“If the world still existed, it would duly be recorded in The New York Times” says an excerpt from Gay Talese’s iconic 1969 book The Kingdom and the Power, a prelude of sorts, to the thrilling documentary Page One: Inside The New York Times. During the early ’50s, Talese became an employee for what is arguably considered the most prestigious news source in the world. He began as a copyboy, then moved to sports reporting and eventually became one of the paper’s most famous writers, even gaining exclusive backstage access to the printing and editing process, on order to record it on his eventual bestseller.
Talese’s journey through The New York Times could encompass every journalist’s ideal path. To work their way through one of the most famous papers on Earth is the stuff little children’s dreams are made of. We are reminded of this by an image we see looming on the Media Editor’s office: a massive poster of Orson Welles’ Citizen Kane which through a deconstruction of the American dream, chronicles the rise and fall of a media mogul.
Yet, what exactly is it that makes this newspaper so appealing? Why is all this prestige, enigma and fame so seductive? Why are so many willing to go down with it if they must? Most importantly, how is it that it has kept this reputation for more than a century?
The last few years have presented the printed media with a conundrum: news is still happening but daily papers have stopped being profitable. As the documentary begins we get a taste of how the world has been treating newspapers lately; forcing owners to sell, conduct massive layoffs, merge with alternative media outlets and in the worst cases, file for bankruptcy and stop operating altogether.
The New York Times has not remained immune to this phenomenon, but it has managed to survive. It’s suggested that one of the main reasons this happened is because an entire department was created to keep up with the constant changes in media. The New York Times then, is reporting on one of its enemies and throughout the film we get tastes of how stories are created around the very things that threaten to destroy this institution.
Directed with a hawk’s eye by the remarkably impartial Andrew Rossi, Page One: Inside The New York Times feels like a perfect companion piece to cinematic journalism classics like Network and Good Night, and Good Luck, all of which have presented us with insight into what goes on at the very source of the news. Unlike its fiction counterparts, which seem to probe hard to obtain some sort of emotional resolution, this documentary mostly observes.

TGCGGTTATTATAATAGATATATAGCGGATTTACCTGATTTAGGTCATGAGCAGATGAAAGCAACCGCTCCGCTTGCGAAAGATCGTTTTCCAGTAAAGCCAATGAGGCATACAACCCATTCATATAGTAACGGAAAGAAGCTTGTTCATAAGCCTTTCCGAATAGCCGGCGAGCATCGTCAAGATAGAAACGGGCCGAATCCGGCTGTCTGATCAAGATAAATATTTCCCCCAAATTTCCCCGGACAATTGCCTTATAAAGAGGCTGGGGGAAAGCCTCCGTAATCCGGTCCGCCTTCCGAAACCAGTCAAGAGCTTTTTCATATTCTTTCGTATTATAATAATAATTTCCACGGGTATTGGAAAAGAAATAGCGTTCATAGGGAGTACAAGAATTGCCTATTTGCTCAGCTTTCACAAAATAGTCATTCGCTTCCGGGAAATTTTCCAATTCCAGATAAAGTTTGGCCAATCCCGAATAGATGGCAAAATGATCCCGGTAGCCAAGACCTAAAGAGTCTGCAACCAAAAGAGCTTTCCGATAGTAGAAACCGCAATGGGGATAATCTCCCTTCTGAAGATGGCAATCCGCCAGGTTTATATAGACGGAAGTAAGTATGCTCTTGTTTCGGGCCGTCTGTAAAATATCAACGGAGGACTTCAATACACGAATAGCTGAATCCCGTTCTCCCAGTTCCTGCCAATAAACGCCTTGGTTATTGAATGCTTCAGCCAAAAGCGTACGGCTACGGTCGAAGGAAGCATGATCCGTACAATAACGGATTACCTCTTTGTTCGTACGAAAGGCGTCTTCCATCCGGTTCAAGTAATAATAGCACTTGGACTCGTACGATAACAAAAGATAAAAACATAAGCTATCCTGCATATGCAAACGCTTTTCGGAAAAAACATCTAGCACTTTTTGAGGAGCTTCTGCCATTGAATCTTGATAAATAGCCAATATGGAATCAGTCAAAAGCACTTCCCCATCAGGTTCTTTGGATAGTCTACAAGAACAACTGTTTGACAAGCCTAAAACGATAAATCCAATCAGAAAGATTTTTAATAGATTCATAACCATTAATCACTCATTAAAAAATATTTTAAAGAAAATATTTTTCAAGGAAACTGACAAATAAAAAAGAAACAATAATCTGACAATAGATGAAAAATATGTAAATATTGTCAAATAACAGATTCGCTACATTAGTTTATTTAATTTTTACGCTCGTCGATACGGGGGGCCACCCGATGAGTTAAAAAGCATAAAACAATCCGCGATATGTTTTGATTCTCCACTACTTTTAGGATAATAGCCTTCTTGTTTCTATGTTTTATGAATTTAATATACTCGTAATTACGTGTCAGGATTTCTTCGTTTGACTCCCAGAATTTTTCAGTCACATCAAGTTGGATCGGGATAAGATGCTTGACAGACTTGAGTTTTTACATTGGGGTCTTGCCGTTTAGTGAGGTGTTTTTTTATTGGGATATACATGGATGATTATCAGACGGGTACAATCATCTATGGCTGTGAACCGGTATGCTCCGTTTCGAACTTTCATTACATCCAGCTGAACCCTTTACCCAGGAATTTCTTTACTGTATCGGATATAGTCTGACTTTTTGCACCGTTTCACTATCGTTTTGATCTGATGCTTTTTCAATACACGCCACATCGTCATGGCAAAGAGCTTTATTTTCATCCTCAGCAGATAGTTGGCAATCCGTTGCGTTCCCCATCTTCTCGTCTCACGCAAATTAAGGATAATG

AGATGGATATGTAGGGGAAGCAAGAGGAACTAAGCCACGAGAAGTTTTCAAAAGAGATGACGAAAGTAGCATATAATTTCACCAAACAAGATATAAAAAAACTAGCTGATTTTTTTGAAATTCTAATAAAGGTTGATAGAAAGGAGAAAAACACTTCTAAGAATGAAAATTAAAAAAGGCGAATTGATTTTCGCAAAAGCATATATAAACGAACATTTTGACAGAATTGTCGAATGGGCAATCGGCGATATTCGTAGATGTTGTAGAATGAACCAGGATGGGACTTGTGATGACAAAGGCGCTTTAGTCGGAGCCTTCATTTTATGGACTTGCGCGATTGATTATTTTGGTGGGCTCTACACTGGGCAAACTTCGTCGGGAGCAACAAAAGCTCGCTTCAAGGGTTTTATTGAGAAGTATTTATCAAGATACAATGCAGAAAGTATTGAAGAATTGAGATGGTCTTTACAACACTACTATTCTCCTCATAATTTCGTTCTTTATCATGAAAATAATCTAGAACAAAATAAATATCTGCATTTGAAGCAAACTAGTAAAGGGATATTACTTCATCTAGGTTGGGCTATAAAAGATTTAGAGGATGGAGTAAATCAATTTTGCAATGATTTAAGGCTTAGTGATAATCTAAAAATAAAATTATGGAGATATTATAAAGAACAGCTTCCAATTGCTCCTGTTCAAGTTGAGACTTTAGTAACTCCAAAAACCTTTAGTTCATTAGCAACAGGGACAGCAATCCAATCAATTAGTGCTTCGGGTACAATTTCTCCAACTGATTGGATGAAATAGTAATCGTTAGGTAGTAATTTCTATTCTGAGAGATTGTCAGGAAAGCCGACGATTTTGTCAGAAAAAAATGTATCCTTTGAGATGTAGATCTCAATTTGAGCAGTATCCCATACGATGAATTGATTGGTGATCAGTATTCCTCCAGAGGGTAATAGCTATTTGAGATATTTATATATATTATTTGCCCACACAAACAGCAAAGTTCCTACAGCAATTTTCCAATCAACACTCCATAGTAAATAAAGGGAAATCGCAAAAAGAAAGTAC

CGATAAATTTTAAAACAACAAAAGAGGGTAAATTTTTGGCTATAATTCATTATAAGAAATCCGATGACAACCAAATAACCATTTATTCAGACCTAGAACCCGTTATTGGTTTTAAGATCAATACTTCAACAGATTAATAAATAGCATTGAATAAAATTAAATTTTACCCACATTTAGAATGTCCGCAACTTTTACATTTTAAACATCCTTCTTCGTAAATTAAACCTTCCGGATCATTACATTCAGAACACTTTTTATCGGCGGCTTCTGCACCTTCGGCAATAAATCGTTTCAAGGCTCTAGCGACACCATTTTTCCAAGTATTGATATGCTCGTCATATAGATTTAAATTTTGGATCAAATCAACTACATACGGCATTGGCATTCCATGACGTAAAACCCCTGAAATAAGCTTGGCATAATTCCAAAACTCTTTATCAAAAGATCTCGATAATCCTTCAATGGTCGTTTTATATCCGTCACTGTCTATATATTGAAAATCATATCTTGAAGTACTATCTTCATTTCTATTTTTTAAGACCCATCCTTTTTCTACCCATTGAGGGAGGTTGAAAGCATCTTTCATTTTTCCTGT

We attend meetings where writers’ works are made or destroyed (watching an editor do his job and tell the writer the truth about his misleading piece has rarely felt so heartbreaking), we eavesdrop on a phone interview with WikiLeaks’ Julian Assange who confesses he likes to be called a journalist, and we see the controversial David Carr take on a group of hipster reporters with violent passion. What remains constantly surprising throughout the film is the urgency each action obtains. Even when we know that the filmmakers aren’t precisely bending truths around in order to achieve dramatic tension — there’s not even the morbid need to go into the private lives of journalists — we still feel there is a larger story to the way the stories are made.
Even if at no point are we showered with tabloidesque musings, this film certainly leaves us wanting more and fortunately, the DVD bonus features satisfy us. Among the many featurettes there is an insightful visit to the paper’s Baghdad office, a fascinating examination on how media mogul Rupert Murdoch has made it his mission to vanquish the paper’s existence (again with the Welles influence), deleted scenes where we see a bit more of the editorial process and a few speculative opinions on what the future might hold for this media giant.
Can it be that this newspaper, as Talese suggests, has become a sort of godlike tool that reminds us about our role in the world? “The old newspaper format is dying, news are not dying” says one of the interviewees, as if to reassure us that as long as societies exist, we will need someone to put together the pieces for us.
In spite of all its shortcomings, The New York Times has survived the great world wars, the nuclear nightmare and even the iPad (which it even covered with awe and dedication). “There’s been a death watch on The New York Times for as long as I’ve been covering media” says Vanity Fair’s Sarah Ellison. This documentary might not help to save the paper, but it certainly shows great respect for The New York Times and the part it plays in shaping history.